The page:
The warm summer nights and hours of sun are past us. Fall has brought cooler temperatures, colorful trees, and flu season. While the official flu season generally occurs from December through February, flu outbreaks can occur as early as October. Fall is a great time to get yourself ready for the upcoming cold and flu season before the germs really hit the American population.

As owner-operators you don’t get sick time like many workers who work for a company do. When you’re not working, you’re not making money. You’re also traveling great distances to different parts of the country that exposes you to different strains of viruses and bacteria that your body has not been exposed to before. Combine those two factors with a high stress job that entails little sleep and possibly a diet that involves too much fast food and your risk of developing a cold and flu is higher than people working in an office every day.

Luckily there are many ways to reduce your chances of developing a major cold or flu this year. While nothing will 100% prevent you from getting sick, these tips can help you keep your immune system strong and reduce your chances of succumbing to the flu and keeping you off the road.

5 Tips to Reduce Your Chances of Getting the Flu

Get the Flu Shot

The Centers of Disease Control and Prevention (CDC) recommends getting the flu vaccine every year. Each year the flu vaccine is slightly different based on the most common flu virus so it is important to get it every year to account for the changing strains. While the flu vaccine does not 100% prevent the flu, it can greatly reduce your chances of getting sick. The CDC recommends everyone over the age of 6 months to get the shot, especially people with chronic health conditions like asthma, diabetes, and heart and lung diseases. The flu vaccine is readily available in your healthcare provider’s office, flu clinics, and pharmacies like Walgreens and CVS.  

Wash Your Hands

Washing your hands is one of the best germ prevention methods you can do. Fecal matter from people and animals are a host to germs like Salmonella, E. coli, and the norovirus. These germs often get on the hands after people use the bathroom and if they don’t wash their hands properly, the germs can spread and live just about anywhere. It is important to wash your hands with soap throughout the day, especially after using the bathroom and before and after handling food.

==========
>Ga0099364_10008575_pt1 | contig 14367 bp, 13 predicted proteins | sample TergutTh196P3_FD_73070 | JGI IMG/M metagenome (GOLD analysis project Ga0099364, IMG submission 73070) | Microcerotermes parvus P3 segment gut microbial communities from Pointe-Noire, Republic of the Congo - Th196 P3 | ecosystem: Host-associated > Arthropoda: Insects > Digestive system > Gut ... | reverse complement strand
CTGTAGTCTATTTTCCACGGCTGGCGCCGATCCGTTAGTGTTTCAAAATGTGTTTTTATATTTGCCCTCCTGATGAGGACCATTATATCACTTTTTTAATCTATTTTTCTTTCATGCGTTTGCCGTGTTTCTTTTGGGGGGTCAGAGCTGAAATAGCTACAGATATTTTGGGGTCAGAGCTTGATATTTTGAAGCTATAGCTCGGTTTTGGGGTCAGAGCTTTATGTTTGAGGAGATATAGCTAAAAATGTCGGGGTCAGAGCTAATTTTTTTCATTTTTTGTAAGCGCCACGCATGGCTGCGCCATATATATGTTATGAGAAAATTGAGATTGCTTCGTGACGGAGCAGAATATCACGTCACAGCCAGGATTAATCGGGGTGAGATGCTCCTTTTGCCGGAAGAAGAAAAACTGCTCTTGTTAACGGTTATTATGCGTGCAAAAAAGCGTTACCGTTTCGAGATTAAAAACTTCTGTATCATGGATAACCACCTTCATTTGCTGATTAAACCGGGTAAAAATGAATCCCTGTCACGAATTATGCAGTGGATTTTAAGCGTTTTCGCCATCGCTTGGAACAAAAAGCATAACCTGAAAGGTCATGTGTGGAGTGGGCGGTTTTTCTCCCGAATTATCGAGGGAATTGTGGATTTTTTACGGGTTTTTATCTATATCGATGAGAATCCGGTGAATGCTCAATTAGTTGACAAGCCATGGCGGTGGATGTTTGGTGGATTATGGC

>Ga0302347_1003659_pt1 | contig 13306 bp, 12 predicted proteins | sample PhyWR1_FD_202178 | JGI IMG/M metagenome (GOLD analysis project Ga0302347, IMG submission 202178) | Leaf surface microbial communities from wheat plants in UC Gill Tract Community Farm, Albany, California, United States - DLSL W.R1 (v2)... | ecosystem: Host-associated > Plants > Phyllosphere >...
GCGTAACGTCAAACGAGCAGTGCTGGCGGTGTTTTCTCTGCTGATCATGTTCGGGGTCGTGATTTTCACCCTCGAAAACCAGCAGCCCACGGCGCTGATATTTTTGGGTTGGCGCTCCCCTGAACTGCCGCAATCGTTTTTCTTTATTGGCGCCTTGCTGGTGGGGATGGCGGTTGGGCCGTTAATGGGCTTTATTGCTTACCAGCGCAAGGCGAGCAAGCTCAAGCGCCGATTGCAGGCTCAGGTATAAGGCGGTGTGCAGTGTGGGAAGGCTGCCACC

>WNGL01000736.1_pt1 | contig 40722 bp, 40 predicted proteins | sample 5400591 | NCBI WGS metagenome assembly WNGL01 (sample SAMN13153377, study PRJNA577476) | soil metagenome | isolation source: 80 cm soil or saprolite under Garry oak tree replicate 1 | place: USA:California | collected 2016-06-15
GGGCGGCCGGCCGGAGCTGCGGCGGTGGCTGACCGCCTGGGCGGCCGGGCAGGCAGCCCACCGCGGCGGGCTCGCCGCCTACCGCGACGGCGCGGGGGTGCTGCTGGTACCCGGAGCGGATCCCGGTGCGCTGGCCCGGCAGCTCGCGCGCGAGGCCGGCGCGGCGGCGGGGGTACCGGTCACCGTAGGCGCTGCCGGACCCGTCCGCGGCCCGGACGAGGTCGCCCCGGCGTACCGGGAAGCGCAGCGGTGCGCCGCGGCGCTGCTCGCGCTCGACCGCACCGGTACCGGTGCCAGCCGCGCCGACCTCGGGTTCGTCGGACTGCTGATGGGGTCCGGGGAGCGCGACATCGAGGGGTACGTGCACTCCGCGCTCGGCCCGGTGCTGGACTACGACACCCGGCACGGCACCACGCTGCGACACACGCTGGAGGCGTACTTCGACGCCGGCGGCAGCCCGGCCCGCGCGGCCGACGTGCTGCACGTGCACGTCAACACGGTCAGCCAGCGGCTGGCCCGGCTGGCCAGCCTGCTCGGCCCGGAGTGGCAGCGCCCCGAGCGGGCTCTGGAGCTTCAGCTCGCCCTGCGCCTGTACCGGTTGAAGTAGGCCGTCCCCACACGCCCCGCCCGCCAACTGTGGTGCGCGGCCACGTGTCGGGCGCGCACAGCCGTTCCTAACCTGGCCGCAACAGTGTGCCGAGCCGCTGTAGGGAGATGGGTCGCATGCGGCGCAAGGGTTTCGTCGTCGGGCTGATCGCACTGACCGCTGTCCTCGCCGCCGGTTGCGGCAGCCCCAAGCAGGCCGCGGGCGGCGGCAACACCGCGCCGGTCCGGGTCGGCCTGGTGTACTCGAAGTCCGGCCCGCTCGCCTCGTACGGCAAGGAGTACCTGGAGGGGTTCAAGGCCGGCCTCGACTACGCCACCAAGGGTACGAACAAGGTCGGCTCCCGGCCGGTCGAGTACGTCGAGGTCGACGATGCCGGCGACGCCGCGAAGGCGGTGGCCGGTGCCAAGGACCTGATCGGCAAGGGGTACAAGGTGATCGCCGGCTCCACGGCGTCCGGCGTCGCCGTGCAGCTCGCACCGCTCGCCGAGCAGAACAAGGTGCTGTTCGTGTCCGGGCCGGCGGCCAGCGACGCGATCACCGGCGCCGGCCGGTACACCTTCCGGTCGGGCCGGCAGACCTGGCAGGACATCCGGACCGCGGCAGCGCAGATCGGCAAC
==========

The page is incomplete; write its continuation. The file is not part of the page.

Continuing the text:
Get Enough Sleep

Lack of sleep can make you sick. Research studies have shown that people who experience a low quality of sleep are more likely to get sick after being exposed to a virus, like the flu or common cold. While you’re sleeping, your immune system releases cytokines, which are proteins with several jobs. Some help promote sleep while other will help you fight infection and inflammation. Doctors recommend between 7-8 hours of sleep a night.

Avoid Close Contact

This might seem like a no-brainer, but avoid close contact with people who are sick. This works both ways too. If you’re sick try to avoid healthy people to avoid spreading your germs. While you can’t completely avoid everyone who is sick everywhere you go, you can certainly visibly see if someone is really sick and avoid any close contact with them. If someone is coughing and sneezing a lot, that’s a good indicator they could be sick. If you do come into contact with a sick person, remember to wash your hands.

Stay Hydrated

Staying hydrated is important for your health and is especially important when you’re starting to get the tingle in the back of your throat. Drinking water is essential to your health. It serves as your body’s natural detox system by flushing waste out of your cells. Many providers recommend drinking half your bodyweight in ounces per day. Herbal teas can also help relieve the symptoms of colds and flus. Many herbal tea ingredients like lemon and honey can help soothe a sore throat.

You can’t 100% prevent getting the flu, but you can find ways to reduce your chances of feeling miserable on the bathroom floor. The above tips can help you reduce your chances, but it’s up to you to follow through with them. Remember, as owner-operators everyday lying on the couch sick is a day not making money.

This article was originally featured on TeamRunSmart.com

Sean is a graduate of the University of Iowa where he received a Bachelor's of Arts degree in economics. After beginning his career in banking, he found his love for marketing.  Before arriving at ATBS in 2014 he spent time working for two different technology startups as well as his own freelance marketing company.

Outside of work Sean enjoys spending time with his wife, daughter and dog. When he's not traveling you can frequently find him on his bike or snowboard.

 

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Sean Bryant, Digital Marketing Manager

Sean is a graduate of the University of Iowa where he received a Bachelor's of Arts degree in economics. After beginning his career in banking, he found his love for marketing.  Before arriving at ATBS in 2014 he spent time working for two different technology startups as well as his own freelance marketing company.

Outside of work Sean enjoys spending time with his wife, daughter and dog. When he's not traveling you can frequently find him on his bike or snowboard.

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